It’s hard to go wrong with an impulse purchase of a useful item.
The story of Multi-bit Screwdriver begins at a large, well-stocked Ace Hardware store in Tucson, Arizona. I really liked this particular hardware store as it was huge and had hardware, garden tools and accessories, kitchen items, some home decor and other nifty stuff.
I had my doubts when I saw the store’s name printed on the handle. Typically, promotional items aren’t especially durable. It wasn’t an exceptional or unique design. Yet I had one of those odd sensory moments when I picked up one of the screwdrivers out of the display: it just felt right. Was it the heft? The balance? How it fit in my hand? I don’t know. I had a hunch I’d find this screwdriver useful, so I bought two: a blue one for the house and a yellow one for the car.
The multi-bit screwdrivers turned out to be a great purchase. The assortment of bits was useful and served most of my purposes. The handle was the right size and shape for my hand. There was a reverse, forward and stop ratcheting feature, which is often one of the first things to go, but the mechanism never failed. The bit selection cap clicked firmly from position to position, releasing only the bit I really wanted instead of dumping them all on the floor. I chipped a couple of bits, but there were plenty more to choose from.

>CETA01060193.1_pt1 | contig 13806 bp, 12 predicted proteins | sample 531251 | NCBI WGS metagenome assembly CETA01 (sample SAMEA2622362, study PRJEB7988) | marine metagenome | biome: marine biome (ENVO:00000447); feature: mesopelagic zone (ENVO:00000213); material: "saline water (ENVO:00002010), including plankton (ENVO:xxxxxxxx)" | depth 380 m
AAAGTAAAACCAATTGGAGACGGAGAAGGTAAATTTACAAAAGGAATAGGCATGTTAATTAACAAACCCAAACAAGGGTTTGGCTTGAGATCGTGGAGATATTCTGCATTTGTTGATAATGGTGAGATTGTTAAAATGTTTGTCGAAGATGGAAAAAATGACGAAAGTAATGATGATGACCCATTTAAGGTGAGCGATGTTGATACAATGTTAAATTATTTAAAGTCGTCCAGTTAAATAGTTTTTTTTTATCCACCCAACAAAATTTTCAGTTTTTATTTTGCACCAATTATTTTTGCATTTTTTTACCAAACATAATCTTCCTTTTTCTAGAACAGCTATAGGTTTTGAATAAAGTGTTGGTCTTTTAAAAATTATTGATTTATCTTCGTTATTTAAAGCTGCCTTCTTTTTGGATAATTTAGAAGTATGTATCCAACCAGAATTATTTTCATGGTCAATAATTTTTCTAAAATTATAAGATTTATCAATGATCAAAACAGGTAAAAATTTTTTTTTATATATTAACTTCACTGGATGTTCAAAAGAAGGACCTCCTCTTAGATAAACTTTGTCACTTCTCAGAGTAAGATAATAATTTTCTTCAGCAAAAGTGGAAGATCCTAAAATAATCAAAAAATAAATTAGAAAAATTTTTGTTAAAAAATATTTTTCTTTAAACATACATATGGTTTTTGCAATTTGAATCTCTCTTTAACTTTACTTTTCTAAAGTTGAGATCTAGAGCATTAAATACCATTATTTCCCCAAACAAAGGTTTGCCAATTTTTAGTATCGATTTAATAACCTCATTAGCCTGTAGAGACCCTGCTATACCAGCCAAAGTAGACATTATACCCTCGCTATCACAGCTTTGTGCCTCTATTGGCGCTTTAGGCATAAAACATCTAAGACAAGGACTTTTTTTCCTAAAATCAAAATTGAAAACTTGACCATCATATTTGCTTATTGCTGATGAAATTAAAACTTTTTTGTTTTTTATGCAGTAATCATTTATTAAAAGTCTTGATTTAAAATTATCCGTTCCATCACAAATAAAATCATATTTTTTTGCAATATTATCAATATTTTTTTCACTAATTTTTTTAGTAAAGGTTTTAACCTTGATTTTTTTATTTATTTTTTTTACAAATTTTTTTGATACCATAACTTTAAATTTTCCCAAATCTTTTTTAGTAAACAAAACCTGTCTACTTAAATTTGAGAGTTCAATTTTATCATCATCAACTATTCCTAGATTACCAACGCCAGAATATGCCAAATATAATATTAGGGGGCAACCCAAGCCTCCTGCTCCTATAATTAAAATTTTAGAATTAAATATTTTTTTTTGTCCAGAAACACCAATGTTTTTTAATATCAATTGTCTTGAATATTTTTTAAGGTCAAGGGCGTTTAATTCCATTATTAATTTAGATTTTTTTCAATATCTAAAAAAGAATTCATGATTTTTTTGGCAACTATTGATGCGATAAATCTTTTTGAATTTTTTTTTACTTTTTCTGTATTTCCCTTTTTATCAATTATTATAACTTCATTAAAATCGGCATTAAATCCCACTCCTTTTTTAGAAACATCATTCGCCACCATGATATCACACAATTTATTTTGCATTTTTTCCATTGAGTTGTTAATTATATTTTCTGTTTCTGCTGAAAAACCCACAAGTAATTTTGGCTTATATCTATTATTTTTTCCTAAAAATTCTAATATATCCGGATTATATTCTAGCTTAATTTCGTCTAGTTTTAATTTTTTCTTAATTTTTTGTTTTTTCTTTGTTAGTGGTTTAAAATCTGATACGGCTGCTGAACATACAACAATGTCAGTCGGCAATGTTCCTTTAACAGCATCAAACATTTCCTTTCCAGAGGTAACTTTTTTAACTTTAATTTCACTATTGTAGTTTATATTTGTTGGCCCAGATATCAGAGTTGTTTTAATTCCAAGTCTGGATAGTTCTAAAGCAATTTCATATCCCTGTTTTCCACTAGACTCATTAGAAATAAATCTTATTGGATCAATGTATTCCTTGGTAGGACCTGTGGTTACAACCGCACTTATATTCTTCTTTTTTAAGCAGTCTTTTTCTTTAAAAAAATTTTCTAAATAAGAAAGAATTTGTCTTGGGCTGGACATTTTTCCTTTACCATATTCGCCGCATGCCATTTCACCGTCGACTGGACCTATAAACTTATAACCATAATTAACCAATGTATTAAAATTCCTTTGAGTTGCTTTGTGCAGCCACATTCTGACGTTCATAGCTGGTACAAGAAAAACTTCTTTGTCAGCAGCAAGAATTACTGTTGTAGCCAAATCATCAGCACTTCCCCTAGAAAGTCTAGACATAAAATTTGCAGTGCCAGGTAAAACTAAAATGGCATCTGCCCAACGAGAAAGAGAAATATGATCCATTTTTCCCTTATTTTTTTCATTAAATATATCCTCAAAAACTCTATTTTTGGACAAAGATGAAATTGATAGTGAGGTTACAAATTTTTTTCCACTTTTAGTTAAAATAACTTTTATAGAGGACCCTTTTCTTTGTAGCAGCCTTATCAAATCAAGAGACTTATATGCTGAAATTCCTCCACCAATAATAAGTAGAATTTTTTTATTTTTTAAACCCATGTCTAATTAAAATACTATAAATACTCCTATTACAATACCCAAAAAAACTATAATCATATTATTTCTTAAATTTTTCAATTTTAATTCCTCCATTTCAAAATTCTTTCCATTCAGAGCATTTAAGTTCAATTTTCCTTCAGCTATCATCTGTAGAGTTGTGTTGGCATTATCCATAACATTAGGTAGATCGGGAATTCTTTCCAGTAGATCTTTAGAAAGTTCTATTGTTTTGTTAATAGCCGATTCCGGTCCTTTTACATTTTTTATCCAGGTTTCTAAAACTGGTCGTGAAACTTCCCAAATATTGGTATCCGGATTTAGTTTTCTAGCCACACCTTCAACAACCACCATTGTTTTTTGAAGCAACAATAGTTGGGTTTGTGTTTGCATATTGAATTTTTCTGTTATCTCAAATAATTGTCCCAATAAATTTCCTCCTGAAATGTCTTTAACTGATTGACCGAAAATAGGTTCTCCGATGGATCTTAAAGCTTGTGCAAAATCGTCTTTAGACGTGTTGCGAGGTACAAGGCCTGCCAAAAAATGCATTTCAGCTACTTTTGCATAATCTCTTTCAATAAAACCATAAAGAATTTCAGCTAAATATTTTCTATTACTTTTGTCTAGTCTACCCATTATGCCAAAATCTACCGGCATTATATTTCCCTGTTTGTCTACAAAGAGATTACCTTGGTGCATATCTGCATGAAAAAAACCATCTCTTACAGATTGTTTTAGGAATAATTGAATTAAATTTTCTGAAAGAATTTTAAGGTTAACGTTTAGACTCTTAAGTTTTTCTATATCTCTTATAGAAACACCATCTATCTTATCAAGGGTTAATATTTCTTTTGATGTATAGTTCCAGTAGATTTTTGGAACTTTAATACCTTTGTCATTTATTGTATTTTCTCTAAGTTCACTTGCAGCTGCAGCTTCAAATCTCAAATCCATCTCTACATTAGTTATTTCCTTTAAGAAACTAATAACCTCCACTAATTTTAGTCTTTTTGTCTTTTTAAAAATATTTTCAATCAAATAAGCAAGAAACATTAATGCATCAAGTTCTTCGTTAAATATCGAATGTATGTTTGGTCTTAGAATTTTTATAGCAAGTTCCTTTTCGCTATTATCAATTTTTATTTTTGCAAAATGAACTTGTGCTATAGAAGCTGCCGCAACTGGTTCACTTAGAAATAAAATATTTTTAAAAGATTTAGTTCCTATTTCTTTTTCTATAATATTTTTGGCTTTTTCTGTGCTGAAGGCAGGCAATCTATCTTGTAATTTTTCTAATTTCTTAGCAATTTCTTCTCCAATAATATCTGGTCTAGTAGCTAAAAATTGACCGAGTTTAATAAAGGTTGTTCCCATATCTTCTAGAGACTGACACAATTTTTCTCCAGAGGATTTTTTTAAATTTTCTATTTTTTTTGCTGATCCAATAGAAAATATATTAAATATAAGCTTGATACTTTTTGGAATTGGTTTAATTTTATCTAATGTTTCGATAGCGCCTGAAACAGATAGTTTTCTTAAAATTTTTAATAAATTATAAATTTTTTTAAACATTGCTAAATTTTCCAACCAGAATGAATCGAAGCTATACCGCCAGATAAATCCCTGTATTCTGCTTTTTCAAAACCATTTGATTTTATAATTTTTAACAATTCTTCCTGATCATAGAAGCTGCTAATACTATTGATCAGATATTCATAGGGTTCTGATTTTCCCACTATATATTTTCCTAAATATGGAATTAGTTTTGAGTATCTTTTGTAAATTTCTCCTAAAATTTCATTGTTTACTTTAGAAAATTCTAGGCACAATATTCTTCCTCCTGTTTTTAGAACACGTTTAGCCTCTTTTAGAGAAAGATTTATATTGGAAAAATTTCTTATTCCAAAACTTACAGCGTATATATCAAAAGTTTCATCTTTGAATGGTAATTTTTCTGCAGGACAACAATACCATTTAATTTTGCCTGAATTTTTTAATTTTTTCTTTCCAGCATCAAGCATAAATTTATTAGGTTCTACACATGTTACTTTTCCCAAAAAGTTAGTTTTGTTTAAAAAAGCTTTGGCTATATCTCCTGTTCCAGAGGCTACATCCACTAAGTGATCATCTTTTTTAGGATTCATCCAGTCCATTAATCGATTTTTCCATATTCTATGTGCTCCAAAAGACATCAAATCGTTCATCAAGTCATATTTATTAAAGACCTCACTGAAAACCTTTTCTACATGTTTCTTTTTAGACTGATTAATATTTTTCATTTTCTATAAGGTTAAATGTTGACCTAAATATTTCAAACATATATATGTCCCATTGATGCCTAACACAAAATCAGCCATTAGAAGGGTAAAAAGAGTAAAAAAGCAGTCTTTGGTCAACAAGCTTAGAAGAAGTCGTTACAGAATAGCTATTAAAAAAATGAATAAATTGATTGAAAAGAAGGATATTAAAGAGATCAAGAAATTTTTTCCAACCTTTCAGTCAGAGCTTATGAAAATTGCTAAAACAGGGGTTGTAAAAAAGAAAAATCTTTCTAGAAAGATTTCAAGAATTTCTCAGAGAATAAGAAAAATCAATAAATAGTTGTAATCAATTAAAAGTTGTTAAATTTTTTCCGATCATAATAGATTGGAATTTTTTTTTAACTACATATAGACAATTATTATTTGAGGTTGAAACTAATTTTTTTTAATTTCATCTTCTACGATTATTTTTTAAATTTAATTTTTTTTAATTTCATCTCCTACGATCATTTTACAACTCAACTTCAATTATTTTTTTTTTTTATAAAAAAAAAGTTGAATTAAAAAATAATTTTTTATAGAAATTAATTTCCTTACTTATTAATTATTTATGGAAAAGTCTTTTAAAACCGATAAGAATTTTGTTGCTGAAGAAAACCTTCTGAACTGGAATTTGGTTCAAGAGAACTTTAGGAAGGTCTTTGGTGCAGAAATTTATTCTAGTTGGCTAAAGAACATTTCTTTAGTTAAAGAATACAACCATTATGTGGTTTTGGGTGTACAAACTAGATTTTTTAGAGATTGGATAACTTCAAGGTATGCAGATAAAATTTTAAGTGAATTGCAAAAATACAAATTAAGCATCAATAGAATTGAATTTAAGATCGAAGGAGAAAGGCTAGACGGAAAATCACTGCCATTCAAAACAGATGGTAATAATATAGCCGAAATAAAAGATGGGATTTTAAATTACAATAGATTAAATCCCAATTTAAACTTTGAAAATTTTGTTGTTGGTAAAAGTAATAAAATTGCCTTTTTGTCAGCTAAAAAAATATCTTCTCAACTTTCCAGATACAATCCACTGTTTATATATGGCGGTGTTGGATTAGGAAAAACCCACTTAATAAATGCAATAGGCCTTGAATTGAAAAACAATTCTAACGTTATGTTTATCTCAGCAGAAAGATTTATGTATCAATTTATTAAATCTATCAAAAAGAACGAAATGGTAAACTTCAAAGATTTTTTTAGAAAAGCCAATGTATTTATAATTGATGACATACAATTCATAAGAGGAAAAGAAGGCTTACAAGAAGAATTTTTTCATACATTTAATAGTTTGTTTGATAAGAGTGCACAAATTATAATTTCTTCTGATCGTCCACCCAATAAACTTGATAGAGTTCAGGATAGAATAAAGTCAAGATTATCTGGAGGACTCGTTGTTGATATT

In fact, I liked the screwdriver so much I started giving them as gifts. (I do the same thing with flashlights, carrying on one of my grandmother’s traditions.) I don’t know why others didn’t find the screwdriver as exciting as I did; at least one of my presents ended up back in my own toolbox. (I was secretly happy to have another, but resolved to do differently on the gift-giving front.) A good gift reflects on the giver, the recipient and their relationship, but this screwdriver was apparently all about me!
It seems kind of silly that I’ve gotten so much out of what’s really an unexceptional tool. It remains one of my very favorites and I use it several times a week. Aside from the actual physical utility, I’ve gotten some good lessons out of it.
- The occasional impulse purchase is okay!
- It’s hard to go wrong with an impulse purchase of a useful item.
- Sometimes our bodies know things that our minds don’t. My hands seemed to know the multi-bit screwdriver was just right.
- Don’t judge a book by its cover.
- Give things and people a chance to prove their worth.
- If a tool works for you and fits you, then you need not be ashamed of it.
- What works is good, as a dear friend used to say all the time.
- Value goes far beyond cost.
- What seems made for me, may not be right for someone else. Don’t assume.
- Choose the recipient first and the gift second, not vice versa.
- “Attachment” may not always be a “disorder.”
If my multi-bit screwdriver ever fails, I’ll be unreasonably sad. I’m way too attached to this simple object that attaches other things. But I’ll thank it for its service and put any leftover bits in the drill drawer in my shop. And then I’ll be grateful that I have another, after all.